HealthInsight, in Nevada, New Mexico and Utah along with Acumentra Health in Oregon, held our first four-state Change Agent learning and action network event; bringing together nearly 400 participants in five on-site locations and online. We used new technology to broadcast our plenary and breakout sessions live from Las Vegas, including a live chat that allowed online participants to ask questions and be a part of the conversation without being in the room. We used Twitter and the event hashtag #ChangeAgentsLAN to connect online and share thoughts, insights and quotes from speakers. On location in Las Vegas, Albuquerque, Portland, Salt Lake City and St. George, we combined the use of the technology with in-person interaction through group discussions, table-top exercises and get-to-know-you activities. Online participants shared their experience and thoughts through the chat enabling them to connect with the speakers and others attending virtually. The result was a successful event with robust conversations about the way health care is changing and the roles each of us will play moving forward.

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Celebrating 10 Years of National Health IT Week: A Look at How Far We’ve Come

Doctor with Laptop Computer

I recently caught up to an excellent blog post by Dr. John Halamka, Trajectory not Position, in which he reminds us of the significant progress that has been made in health information technology (HIT) in the past 10 years:

"My view is that we must believe in incremental progress, communicate broadly, and focus on our trajectory not our position."

"At age 53, my personal medical data is electronic. That was not true when I was 43."

"At age 22, my daughter has never encountered a paper-based record as an adult. She has always had access to 100% of her healthcare data on her iPhone. That was certainly not the case for me."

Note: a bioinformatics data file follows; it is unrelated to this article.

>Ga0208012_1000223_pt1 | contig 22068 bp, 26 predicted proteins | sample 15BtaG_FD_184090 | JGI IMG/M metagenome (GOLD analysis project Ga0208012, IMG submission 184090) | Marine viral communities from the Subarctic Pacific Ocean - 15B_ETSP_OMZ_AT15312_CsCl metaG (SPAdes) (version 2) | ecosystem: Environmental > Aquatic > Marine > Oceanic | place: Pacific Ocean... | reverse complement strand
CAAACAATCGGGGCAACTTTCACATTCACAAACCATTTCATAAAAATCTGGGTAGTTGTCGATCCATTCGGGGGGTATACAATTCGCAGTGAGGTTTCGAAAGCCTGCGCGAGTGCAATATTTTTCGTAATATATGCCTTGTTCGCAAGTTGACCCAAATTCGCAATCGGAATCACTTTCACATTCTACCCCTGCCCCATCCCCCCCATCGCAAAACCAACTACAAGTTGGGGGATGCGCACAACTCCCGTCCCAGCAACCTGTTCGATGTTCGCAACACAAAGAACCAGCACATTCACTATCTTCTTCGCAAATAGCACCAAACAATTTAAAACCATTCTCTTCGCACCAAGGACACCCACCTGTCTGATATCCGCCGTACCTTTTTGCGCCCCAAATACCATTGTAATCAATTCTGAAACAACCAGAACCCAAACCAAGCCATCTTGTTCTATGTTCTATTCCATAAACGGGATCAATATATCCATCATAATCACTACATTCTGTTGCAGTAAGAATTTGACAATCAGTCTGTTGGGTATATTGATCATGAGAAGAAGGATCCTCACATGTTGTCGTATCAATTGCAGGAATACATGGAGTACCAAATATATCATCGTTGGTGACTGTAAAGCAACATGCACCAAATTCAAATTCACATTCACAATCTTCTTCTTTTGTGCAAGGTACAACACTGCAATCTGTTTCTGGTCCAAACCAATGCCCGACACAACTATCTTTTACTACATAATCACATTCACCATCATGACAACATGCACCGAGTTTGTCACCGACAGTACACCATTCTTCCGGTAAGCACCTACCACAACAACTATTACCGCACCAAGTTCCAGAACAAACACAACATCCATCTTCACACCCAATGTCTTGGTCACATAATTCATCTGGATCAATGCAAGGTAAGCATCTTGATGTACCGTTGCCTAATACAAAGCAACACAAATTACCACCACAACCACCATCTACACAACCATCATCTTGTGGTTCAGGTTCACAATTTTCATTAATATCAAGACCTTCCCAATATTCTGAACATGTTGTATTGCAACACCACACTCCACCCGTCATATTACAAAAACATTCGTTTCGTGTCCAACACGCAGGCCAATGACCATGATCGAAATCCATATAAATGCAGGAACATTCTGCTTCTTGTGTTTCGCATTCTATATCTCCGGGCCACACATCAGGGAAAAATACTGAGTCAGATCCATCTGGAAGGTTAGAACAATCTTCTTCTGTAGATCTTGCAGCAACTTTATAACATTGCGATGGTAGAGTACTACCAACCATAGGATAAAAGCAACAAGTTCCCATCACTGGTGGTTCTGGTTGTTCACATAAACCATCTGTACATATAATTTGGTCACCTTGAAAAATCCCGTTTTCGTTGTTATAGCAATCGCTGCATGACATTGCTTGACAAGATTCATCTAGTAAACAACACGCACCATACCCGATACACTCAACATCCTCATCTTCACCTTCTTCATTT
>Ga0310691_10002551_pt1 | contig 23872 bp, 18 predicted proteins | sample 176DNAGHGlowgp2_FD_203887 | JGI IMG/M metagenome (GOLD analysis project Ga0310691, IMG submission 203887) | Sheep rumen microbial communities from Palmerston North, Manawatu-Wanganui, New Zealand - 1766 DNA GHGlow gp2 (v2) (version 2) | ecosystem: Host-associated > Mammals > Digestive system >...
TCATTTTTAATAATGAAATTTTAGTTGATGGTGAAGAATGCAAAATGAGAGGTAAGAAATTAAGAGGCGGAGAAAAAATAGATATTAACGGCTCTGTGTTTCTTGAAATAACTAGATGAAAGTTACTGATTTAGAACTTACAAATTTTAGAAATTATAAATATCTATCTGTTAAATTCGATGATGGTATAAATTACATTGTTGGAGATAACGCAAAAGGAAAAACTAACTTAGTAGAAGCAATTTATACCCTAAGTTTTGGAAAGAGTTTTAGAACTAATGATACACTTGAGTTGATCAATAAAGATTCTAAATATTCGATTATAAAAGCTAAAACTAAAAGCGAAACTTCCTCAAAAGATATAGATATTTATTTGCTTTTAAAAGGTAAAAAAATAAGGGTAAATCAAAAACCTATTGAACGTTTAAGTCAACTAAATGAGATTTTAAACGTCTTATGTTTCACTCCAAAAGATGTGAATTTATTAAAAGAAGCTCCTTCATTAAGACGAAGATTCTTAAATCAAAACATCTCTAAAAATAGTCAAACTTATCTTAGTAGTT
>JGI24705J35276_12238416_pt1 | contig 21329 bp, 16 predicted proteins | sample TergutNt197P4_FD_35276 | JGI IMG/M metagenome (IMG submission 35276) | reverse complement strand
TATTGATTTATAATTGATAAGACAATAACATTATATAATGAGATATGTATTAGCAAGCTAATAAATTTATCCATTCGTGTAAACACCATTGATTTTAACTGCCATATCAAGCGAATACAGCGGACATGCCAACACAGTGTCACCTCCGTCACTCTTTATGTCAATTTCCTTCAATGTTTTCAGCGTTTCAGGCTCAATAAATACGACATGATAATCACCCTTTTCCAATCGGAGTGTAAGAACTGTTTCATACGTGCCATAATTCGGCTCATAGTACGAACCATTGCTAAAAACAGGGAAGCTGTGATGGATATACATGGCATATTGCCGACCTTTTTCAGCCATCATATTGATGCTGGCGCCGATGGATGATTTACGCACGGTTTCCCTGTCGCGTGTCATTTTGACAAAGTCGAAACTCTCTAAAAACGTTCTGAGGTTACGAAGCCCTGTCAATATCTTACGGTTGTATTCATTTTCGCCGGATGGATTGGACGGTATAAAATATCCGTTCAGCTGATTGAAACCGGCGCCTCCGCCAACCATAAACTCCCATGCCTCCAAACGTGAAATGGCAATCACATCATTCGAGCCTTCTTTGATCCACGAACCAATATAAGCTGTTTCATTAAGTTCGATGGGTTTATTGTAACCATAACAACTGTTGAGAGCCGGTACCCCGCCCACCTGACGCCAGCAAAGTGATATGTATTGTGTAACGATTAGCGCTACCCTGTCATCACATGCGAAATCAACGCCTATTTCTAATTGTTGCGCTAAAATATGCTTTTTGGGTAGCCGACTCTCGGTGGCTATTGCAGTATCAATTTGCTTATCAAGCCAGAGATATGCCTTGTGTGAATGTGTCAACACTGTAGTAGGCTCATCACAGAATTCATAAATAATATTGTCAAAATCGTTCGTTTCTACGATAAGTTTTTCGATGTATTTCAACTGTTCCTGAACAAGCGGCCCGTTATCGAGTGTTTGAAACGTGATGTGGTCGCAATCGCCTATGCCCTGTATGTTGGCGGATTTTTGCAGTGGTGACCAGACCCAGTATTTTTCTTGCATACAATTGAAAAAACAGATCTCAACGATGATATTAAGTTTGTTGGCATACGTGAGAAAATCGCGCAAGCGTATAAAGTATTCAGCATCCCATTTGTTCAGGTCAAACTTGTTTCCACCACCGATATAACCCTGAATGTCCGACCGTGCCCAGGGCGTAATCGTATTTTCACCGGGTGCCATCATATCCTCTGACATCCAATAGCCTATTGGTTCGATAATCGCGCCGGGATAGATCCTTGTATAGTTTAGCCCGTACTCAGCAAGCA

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Patient and Family Engagement Council – One Year Later

Group Session

It's been just over a year since I wrote a blog about how HealthInsight Nevada was taking on establishing our own Patient and Family Engagement Council (PFAC). Because we are so proud of our progress, I wanted to provide an update. The hard part was getting started. Now, even though we are only five months into having actual PFAC meetings, it is starting to feel like a sustainable effort.

After much helpful advice from Joan Gallegos and Juliana Preston, our HealthInsight colleagues in Utah, we began our venture. First, we established a core group of staff to represent HealthInsight Nevada. Then we spent a few months going through the Patient and Family Centered Care Partners Gateways Program presented by Libby Hoy. For those that don't know about this, it is a course of five webinar sessions working with a small number of organizations (there were three in our cohort) with Libby's curriculum, homework assignments and feedback. It really provided focus for our group and forced some decisions to be made early.

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R-E-S-P-E-C-T—“Find Out What It Means to Me”

"R-E-S-P-E-C-T find out what it means to me," are words most everyone has heard and probably sang along to at one point in their life. The popular song by Aretha Franklin, is just one of many songs that touts the need for respect.

Because HealthInsight lists "Respect" as one of its "Values in Action" that govern our relationships with one another and the communities we serve, and because of the importance of respecting each other in the workplace, I thought the topic was important enough to remind everyone what respect is, and how respect is demonstrated in and around the workplace.